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HomeClassroom ResourcesLesson Plans

Lesson Plan

Critical Reading: Two Stories, Two Authors, Same Plot?

E-mail / Share / Print This Page / Print All Materials (Note: Handouts must be printed separately)

 
Grades 9 – 12
Lesson Plan Type Standard Lesson
Estimated Time Four 45-minute class sessions
Lesson Author

Patricia Alejandra Lastiri

Patricia Alejandra Lastiri

Villanova d'Asti, Asti

Publisher

International Reading Association

 

Materials and Technology

Student Interactives

Printouts

Preparation

 

MATERIALS AND TECHNOLOGY

  • Copies of Jeffrey Archer’s "The Luncheon" from A Quiver Full of Arrows (HarperTorch, 1993)

  • Copies of W. Somerset Maugham’s "The Luncheon" from Collected Short Stories: Volume 1 (Penguin Classics, 1977)

  • Overhead projector or chalkboard

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STUDENT INTERACTIVES

Literary Elements Map

Grades   6 – 12  |  Student Interactive  |  Inquiry & Analysis

Literary Elements Map

Students can map out the key literary elements of character, setting, conflict, and resolution as prewriting for their own fiction or as analysis of a text by another author in this secondary-level interactive.

 

Compare & Contrast Map

Grades   3 – 12  |  Student Interactive  |  Organizing & Summarizing

Compare & Contrast Map

The Compare & Contrast Map is an interactive graphic organizer that enables students to organize and outline their ideas for different kinds of comparison essays.

 

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PRINTOUTS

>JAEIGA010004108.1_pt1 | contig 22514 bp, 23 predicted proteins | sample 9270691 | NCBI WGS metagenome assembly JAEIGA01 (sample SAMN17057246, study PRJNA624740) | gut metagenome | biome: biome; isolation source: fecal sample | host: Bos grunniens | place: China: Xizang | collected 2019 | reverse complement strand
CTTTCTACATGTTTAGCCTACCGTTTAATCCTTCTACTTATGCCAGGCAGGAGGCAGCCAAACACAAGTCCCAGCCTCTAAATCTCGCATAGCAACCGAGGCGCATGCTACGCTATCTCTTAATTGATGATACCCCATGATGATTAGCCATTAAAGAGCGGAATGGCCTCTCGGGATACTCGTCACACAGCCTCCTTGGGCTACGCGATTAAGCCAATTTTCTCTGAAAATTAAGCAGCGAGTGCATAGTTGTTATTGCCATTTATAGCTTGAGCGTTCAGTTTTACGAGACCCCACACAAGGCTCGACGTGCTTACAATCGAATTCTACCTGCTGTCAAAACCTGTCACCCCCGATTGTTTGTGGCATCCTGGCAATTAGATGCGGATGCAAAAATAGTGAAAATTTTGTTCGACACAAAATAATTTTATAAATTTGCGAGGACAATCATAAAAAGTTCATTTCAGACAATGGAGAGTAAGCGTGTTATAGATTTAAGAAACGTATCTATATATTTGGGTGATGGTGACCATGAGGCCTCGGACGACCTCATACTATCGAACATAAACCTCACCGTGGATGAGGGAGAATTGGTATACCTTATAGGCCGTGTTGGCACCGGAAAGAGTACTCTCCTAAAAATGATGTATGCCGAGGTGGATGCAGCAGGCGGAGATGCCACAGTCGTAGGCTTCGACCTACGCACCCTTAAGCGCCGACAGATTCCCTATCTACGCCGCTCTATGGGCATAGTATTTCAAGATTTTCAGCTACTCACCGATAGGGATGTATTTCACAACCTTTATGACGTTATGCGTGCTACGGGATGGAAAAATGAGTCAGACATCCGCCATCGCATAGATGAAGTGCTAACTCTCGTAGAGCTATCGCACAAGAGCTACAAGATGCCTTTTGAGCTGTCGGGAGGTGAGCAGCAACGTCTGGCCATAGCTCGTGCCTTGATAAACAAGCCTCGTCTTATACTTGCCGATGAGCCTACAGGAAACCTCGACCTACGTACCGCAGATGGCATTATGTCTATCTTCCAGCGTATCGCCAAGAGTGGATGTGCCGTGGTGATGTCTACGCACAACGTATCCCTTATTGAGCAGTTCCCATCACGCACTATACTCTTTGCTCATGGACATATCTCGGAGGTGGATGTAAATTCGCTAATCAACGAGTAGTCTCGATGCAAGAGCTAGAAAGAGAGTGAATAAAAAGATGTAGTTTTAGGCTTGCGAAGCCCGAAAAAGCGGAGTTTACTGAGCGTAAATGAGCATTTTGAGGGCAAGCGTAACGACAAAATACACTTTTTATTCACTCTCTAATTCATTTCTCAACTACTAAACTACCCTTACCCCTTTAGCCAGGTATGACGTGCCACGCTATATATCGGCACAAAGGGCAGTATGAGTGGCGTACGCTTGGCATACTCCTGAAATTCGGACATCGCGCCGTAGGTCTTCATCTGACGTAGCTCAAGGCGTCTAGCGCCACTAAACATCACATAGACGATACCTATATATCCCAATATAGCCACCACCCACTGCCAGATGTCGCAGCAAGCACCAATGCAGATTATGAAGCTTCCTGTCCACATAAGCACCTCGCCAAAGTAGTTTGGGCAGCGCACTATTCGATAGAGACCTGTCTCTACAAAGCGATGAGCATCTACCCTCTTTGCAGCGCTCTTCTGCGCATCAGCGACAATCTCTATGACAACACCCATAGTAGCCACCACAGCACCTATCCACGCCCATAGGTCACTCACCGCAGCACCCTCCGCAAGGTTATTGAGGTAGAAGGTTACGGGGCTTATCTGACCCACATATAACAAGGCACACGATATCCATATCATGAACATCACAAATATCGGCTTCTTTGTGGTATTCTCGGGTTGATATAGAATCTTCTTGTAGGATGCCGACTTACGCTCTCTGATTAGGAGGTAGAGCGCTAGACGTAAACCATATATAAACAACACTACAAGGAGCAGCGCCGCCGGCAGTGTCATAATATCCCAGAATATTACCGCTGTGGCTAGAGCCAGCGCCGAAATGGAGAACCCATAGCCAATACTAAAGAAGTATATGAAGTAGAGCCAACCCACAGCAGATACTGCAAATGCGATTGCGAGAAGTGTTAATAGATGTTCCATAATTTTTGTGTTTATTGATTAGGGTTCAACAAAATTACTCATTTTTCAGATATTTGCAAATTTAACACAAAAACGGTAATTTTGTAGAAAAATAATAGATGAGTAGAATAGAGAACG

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PREPARATION

Secure copies of the "The Luncheon" by W. Somerset Maugham for half the class and copies of "The Luncheon" by Jeffrey Archer for half the class.

Prepare two overheads with prereading questions or write the questions on the board. (See Session 1 for prereading questions.)

For those unfamiliar with the short stories featured in this lesson, a brief synopsis of each is provided.

  • "The Luncheon," by W. Somerset Maugham:

    The narrator, a book writer, recognizes a woman with whom he had lunch years ago. He starts remembering the unforgettable evening. He was young, living in Paris, and could barely make ends meet. She had read one of his books and wrote to congratulate him on his work. He invited her for lunch and to his horror she chose an expensive restaurant. He had only eighty francs to last him the rest of the month. She ordered one expensive dish after another and when the bill came he paid and was left with no money at all. However, in the end, the narrator feels that he has finally had his revenge when he sees that the woman now weighs twenty-one stone (approximately 300 pounds).

  • "The Luncheon," by Jeffrey Archer

    The narrator, a book writer, meets a woman whom he doesn't recognize at first, but pretends to remember because she is a famous film director's wife. He invites her to have lunch, but can only afford a cheap meal with his paltry £37.63. She chooses an expensive restaurant, far beyond his means, and proceeds to order the most exorbitant dishes on the menu. When the meal is over and the narrator is left with very little money, the woman confesses that she has divorced the film director and married another man, who just so happens to be the owner of the restaurant.

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